But, no.

The Occupy movement lacks that focus… that honest desire to change things.

The extensive camps across North America have become love-ins for the economically disenfranchised… meccas for every hipster, Gen X slacker, unemployed teacher, and general malcontent that doesn’t have anything better to do.

For these people, the message is the act… instead of the message leading to an act – which is why Occupy will eventually fail.

Media outlets focus on the Occupy movement mostly because it’s become a sideshow, but also because it provides some political drama as various city councils try to cope with the public disruptions.

In fact, the media are the only people honestly paying attention to the Occupy movement since the 1% have decided the Occupiers present no threat to themselves and their money-making empires.

So let me say this to you, Occupiers of the world: change your strategy or go home.

If you’re not actually interfering with the 1% by removing money from their pockets, you’re of no real consequence.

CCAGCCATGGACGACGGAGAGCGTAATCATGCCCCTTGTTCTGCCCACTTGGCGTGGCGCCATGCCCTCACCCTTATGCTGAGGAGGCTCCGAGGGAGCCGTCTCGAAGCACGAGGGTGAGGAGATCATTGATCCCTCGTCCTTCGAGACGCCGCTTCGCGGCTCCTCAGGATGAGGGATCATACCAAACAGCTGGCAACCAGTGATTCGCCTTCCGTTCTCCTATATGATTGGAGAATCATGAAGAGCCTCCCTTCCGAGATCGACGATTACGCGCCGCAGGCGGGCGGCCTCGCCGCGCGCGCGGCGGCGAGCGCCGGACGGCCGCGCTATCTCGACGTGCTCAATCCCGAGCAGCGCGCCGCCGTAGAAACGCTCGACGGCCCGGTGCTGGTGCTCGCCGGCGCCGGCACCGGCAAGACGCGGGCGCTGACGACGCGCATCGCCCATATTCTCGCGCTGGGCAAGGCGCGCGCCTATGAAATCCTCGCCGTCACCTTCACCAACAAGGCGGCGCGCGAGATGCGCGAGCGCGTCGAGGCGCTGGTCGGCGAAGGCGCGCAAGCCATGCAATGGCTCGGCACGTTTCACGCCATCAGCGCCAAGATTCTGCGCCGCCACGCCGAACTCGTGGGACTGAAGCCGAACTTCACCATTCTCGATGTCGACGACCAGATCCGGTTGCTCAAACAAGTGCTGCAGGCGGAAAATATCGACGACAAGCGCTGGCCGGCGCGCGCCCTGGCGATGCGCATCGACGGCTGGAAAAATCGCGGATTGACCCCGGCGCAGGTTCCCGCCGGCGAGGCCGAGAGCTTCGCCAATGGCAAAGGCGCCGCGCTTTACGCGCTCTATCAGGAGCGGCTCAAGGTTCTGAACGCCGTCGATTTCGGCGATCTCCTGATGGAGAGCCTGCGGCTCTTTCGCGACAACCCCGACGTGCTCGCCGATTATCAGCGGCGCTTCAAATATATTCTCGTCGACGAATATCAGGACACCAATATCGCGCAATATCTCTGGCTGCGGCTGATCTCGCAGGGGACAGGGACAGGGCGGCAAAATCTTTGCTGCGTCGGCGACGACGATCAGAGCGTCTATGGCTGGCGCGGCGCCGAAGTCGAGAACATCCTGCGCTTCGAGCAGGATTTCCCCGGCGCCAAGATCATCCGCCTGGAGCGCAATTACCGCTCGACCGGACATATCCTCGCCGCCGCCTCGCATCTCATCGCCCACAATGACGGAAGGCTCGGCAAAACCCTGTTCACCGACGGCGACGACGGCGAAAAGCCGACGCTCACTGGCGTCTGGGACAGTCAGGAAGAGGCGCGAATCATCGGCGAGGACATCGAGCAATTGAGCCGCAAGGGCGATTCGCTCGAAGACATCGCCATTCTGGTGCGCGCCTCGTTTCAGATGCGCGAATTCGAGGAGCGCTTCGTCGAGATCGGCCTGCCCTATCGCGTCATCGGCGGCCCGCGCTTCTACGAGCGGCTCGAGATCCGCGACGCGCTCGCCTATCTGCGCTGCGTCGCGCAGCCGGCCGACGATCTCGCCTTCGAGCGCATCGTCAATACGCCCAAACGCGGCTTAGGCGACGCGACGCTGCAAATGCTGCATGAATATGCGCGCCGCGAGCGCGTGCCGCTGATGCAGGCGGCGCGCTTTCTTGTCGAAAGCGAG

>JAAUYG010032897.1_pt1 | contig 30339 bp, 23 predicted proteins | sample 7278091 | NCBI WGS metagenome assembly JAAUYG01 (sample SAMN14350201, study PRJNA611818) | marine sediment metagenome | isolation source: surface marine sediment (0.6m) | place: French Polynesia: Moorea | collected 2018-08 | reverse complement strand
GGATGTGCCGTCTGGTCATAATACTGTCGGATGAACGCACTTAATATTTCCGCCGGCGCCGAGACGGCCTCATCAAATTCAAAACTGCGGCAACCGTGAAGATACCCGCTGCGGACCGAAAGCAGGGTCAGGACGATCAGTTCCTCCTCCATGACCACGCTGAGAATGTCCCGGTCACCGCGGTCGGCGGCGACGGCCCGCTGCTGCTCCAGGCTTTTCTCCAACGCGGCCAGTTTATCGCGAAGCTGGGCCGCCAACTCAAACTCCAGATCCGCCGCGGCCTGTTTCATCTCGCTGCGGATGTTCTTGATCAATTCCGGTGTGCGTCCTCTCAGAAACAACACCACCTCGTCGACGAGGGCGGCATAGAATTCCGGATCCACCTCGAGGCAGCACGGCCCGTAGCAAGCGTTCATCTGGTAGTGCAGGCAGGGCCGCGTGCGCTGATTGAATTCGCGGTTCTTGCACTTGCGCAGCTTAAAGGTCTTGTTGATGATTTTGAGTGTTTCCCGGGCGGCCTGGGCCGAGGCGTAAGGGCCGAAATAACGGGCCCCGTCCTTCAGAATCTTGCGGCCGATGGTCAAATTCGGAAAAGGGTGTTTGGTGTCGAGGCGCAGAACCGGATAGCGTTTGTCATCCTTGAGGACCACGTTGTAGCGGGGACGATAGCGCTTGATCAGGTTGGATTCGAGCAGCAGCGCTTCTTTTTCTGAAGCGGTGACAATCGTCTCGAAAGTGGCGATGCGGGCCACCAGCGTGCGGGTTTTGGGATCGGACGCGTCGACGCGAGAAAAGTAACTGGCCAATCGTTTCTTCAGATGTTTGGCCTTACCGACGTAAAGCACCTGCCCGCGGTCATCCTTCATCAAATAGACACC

Gather up… firm up your resolve… solidify your message… and declare war on the 1%.

Block access to major ports.

Physically prevent people from shopping at major retailers.

Stop buying Starbucks coffee on your way to the Occupy camps.

Take your money out of the major banks and commit to a local credit union.

Honestly threaten the 1% by taking away their money… instead of being a bunch of dirty hippies standing around clapping each other on the back for a job well-done when you actually haven’t accomplished a single thing.

In the words of my progenitors: shit or get off the pot.

Or… in modern vernacular: get real or fuck off.

Occupy This